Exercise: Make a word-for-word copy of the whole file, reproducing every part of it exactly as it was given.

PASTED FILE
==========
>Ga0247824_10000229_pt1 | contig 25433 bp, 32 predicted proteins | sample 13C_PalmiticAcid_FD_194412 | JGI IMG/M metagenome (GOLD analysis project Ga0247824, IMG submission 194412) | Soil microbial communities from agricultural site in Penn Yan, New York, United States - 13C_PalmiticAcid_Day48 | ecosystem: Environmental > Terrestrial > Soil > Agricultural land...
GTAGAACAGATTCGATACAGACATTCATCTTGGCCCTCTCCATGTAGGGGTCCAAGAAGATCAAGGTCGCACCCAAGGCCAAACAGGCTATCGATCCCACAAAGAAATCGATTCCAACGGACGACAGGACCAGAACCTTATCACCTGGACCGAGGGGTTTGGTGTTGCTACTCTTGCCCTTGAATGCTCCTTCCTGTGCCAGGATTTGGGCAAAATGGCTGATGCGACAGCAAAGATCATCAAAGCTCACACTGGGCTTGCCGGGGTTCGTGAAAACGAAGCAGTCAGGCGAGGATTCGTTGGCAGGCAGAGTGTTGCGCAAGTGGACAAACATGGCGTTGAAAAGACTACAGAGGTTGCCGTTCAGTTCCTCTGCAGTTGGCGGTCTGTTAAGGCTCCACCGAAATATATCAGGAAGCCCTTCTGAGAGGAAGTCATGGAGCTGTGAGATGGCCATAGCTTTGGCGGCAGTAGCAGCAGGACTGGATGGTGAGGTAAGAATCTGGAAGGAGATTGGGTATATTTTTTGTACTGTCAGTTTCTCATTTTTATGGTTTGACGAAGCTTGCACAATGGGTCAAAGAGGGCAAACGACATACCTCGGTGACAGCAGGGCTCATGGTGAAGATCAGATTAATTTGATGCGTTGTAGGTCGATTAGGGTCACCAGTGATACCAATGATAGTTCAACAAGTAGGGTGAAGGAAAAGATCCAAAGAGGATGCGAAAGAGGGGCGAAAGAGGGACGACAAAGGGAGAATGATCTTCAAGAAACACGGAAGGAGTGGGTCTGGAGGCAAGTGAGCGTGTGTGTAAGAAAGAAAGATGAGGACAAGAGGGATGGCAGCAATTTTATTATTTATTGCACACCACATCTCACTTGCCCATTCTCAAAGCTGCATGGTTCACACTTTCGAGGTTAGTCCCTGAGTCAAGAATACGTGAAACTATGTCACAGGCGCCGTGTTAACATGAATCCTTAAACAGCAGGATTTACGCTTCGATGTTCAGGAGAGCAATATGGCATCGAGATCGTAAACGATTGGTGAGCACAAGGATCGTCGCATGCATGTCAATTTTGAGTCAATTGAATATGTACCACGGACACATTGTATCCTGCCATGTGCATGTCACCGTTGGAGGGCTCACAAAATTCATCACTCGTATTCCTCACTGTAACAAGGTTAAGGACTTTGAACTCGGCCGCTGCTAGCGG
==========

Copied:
>Ga0247824_10000229_pt1 | contig 25433 bp, 32 predicted proteins | sample 13C_PalmiticAcid_FD_194412 | JGI IMG/M metagenome (GOLD analysis project Ga0247824, IMG submission 194412) | Soil microbial communities from agricultural site in Penn Yan, New York, United States - 13C_PalmiticAcid_Day48 | ecosystem: Environmental > Terrestrial > Soil > Agricultural land...
GTAGAACAGATTCGATACAGACATTCATCTTGGCCCTCTCCATGTAGGGGTCCAAGAAGATCAAGGTCGCACCCAAGGCCAAACAGGCTATCGATCCCACAAAGAAATCGATTCCAACGGACGACAGGACCAGAACCTTATCACCTGGACCGAGGGGTTTGGTGTTGCTACTCTTGCCCTTGAATGCTCCTTCCTGTGCCAGGATTTGGGCAAAATGGCTGATGCGACAGCAAAGATCATCAAAGCTCACACTGGGCTTGCCGGGGTTCGTGAAAACGAAGCAGTCAGGCGAGGATTCGTTGGCAGGCAGAGTGTTGCGCAAGTGGACAAACATGGCGTTGAAAAGACTACAGAGGTTGCCGTTCAGTTCCTCTGCAGTTGGCGGTCTGTTAAGGCTCCACCGAAATATATCAGGAAGCCCTTCTGAGAGGAAGTCATGGAGCTGTGAGATGGCCATAGCTTTGGCGGCAGTAGCAGCAGGACTGGATGGTGAGGTAAGAATCTGGAAGGAGATTGGGTATATTTTTTGTACTGTCAGTTTCTCATTTTTATGGTTTGACGAAGCTTGCACAATGGGTCAAAGAGGGCAAACGACATACCTCGGTGACAGCAGGGCTCATGGTGAAGATCAGATTAATTTGATGCGTTGTAGGTCGATTAGGGTCACCAGTGATACCAATGATAGTTCAACAAGTAGGGTGAAGGAAAAGATCCAAAGAGGATGCGAAAGAGGGGCGAAAGAGGGACGACAAAGGGAGAATGATCTTCAAGAAACACGGAAGGAGTGGGTCTGGAGGCAAGTGAGCGTGTGTGTAAGAAAGAAAGATGAGGACAAGAGGGATGGCAGCAATTTTATTATTTATTGCACACCACATCTCACTTGCCCATTCTCAAAGCTGCATGGTTCACACTTTCGAGGTTAGTCCCTGAGTCAAGAATACGTGAAACTATGTCACAGGCGCCGTGTTAACATGAATCCTTAAACAGCAGGATTTACGCTTCGATGTTCAGGAGAGCAATATGGCATCGAGATCGTAAACGATTGGTGAGCACAAGGATCGTCGCATGCATGTCAATTTTGAGTCAATTGAATATGTACCACGGACACATTGTATCCTGCCATGTGCATGTCACCGTTGGAGGGCTCACAAAATTCATCACTCGTATTCCTCACTGTAACAAGGTTAAGGACTTTGAACTCGGCCGCTGCTAGCGG